Where two die are used, the maximum package heights will typically be in the region of 1.4mm. It is also possible to stack three or more die in a single package where board space is the prime restriction but a little more height is available.

The most common applications for stacked-die packages are in portable electronic devices such as cellphones, PDAs, camcorders and other wireless consumer systems.

Figure 2a

Figure 2b

Figure 2c

Figure 2d

Figure 2e

The System-in-Package (SiP) approach is becoming increasingly popular not only for its very high density but because as passive component sizes shrink the devices become increasingly difficult and expensive to handle. Ceramic capacitors that measure 1mm x 0.5mm are now in common use and devices down to 0.4mm x 0.2mm are available in values up to 1000pF at 6.3Vdc. However, the cost of capital equipment to handle such tiny parts can make it difficult to find an economic way to take advantage of the available miniaturization. The SiP approach combines multiple ICs, discrete semiconductors and passive components onto a single package, providing a complete functional system in one module that can be processed much like a standard component during board assembly. It's not like SoC, which employs a single die. SiP packages are integrated by stacking or placing chips and components on a substrate, typically a BGA laminate or QFP lead-frame (Figure 2e). SiP has performance and size advantages over component level designs. In digital circuits, it can provide better memory bandwidth than SoC-based designs too, while in analog and mixed-signal designs the close proximity of passive and active parts minimizes stray capacitance and unwanted inductance to optimize high-speed signal performance.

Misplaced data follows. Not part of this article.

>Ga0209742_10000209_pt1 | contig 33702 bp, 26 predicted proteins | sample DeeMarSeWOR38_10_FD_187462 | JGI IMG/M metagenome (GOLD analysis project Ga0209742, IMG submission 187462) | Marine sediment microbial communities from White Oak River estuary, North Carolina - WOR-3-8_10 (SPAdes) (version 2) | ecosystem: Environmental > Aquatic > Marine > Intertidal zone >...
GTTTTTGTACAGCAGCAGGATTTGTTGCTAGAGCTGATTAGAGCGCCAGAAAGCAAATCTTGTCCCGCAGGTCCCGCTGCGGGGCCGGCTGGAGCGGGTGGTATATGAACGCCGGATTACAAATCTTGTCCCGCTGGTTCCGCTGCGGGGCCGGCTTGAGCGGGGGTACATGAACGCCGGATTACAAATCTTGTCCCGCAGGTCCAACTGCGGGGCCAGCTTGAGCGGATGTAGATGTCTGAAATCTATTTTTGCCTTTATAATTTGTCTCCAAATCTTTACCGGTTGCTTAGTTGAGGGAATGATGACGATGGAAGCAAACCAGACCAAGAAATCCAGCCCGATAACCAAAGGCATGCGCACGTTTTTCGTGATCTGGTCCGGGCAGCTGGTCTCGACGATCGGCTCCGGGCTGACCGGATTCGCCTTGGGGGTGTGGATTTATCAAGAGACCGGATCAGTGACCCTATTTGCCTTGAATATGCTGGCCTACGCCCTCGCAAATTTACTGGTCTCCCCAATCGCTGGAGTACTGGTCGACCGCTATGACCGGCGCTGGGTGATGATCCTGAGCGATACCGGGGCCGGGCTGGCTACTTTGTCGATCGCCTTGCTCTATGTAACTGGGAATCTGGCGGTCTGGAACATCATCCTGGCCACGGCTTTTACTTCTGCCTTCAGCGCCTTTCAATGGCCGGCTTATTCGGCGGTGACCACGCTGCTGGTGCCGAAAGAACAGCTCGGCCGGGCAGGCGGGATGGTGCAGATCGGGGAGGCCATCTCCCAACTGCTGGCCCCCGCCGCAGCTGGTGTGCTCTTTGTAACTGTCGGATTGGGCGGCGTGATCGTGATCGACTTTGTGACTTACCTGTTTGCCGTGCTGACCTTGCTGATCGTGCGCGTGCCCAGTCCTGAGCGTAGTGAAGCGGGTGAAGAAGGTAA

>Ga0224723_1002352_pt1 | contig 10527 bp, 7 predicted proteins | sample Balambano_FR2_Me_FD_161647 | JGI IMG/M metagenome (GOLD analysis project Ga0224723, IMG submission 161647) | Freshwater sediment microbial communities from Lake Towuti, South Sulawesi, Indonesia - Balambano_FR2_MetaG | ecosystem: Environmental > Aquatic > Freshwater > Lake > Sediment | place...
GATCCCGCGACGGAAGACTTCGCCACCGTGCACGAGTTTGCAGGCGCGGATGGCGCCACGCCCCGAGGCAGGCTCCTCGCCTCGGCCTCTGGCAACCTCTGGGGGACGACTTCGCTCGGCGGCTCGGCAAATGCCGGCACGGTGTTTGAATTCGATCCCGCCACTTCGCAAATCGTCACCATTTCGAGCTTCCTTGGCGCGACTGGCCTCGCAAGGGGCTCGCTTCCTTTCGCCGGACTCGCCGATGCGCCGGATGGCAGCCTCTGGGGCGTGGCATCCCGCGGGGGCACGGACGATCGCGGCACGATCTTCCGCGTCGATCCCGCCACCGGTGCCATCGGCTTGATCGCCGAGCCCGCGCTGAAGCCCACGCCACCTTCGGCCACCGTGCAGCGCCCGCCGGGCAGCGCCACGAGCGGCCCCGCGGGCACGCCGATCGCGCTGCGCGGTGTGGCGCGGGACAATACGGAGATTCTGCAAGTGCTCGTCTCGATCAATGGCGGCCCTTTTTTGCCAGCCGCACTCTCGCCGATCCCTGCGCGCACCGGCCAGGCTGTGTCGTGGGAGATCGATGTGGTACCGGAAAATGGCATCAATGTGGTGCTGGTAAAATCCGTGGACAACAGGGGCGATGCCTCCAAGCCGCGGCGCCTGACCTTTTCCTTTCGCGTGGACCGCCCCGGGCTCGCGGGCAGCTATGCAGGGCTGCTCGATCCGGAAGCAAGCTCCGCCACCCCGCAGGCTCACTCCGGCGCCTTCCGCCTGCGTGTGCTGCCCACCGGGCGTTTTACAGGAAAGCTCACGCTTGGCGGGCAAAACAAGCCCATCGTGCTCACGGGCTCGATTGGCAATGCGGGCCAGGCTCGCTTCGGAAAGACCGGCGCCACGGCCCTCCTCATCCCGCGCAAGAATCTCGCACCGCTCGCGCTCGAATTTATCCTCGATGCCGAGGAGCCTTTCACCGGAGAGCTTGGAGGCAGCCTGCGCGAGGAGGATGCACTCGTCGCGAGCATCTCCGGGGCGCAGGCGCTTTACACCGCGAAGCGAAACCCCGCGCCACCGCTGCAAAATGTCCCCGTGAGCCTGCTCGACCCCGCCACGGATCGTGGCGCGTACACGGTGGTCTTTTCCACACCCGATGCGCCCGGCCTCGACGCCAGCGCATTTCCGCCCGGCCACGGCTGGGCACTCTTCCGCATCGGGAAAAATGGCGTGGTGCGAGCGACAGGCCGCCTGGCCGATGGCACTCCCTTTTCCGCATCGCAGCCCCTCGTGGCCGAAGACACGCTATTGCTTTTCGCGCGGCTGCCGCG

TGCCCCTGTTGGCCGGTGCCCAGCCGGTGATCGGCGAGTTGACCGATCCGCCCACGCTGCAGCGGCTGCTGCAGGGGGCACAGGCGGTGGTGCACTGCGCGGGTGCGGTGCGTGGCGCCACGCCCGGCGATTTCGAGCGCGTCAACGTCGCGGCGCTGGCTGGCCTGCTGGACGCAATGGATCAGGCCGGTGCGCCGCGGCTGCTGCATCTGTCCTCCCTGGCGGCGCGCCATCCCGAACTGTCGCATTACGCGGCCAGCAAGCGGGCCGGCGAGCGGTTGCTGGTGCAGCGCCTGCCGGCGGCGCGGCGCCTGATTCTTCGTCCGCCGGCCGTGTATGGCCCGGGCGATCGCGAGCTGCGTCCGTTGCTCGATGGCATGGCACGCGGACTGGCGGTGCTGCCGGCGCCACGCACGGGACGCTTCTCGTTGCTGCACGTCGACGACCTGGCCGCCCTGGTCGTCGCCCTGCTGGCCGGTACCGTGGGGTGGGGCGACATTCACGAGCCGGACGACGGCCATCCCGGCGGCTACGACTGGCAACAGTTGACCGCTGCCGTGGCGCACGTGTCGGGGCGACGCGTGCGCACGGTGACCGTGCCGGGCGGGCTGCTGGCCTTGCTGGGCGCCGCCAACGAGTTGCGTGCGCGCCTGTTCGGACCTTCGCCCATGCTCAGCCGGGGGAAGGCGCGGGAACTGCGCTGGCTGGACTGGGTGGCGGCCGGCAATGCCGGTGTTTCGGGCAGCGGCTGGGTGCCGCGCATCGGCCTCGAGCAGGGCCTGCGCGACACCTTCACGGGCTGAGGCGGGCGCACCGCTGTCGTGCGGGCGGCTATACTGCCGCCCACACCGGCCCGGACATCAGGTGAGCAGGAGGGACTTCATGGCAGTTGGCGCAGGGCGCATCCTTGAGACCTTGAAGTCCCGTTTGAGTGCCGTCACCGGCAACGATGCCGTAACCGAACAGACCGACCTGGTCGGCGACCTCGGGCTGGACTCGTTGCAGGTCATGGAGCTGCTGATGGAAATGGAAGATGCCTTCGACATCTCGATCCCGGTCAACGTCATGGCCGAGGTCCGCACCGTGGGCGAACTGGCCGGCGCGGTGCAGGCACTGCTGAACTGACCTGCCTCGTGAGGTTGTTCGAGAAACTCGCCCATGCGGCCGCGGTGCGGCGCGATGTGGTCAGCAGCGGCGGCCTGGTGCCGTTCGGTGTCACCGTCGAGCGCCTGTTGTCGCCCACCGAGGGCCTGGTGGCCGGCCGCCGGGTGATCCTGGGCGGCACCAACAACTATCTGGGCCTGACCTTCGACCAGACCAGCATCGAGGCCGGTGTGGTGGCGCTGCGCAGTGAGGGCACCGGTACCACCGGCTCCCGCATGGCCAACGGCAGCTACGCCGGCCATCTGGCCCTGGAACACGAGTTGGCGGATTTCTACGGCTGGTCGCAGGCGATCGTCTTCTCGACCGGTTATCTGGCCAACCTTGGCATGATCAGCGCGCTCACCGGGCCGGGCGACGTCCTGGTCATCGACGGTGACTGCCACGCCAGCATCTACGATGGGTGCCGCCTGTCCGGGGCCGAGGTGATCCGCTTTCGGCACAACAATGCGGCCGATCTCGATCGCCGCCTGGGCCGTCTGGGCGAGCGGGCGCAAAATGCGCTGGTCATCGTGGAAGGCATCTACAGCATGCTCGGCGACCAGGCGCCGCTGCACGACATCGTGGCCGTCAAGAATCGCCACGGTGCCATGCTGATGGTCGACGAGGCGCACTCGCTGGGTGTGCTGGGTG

SiP products are sometimes developed in custom packages but many can be accommodated in standard package outlines including BGA, QFP and QFN.

Some MPW service providers now deliver much more than bare die. Several, including MOSIS, are able to provide greater added value in helping you to achieve a successful chip, or SiP outcome. And because experienced MPW providers have completed many thousands of designs, their experience can be used to not only reduce your costs but also to give your next device competitive advantage through a packaging choice that optimizes both its performance and customer appeal. Silicon's only the start.

- Wes Hansford
Deputy Director
MOSIS Integrated Circuit Fabrication Service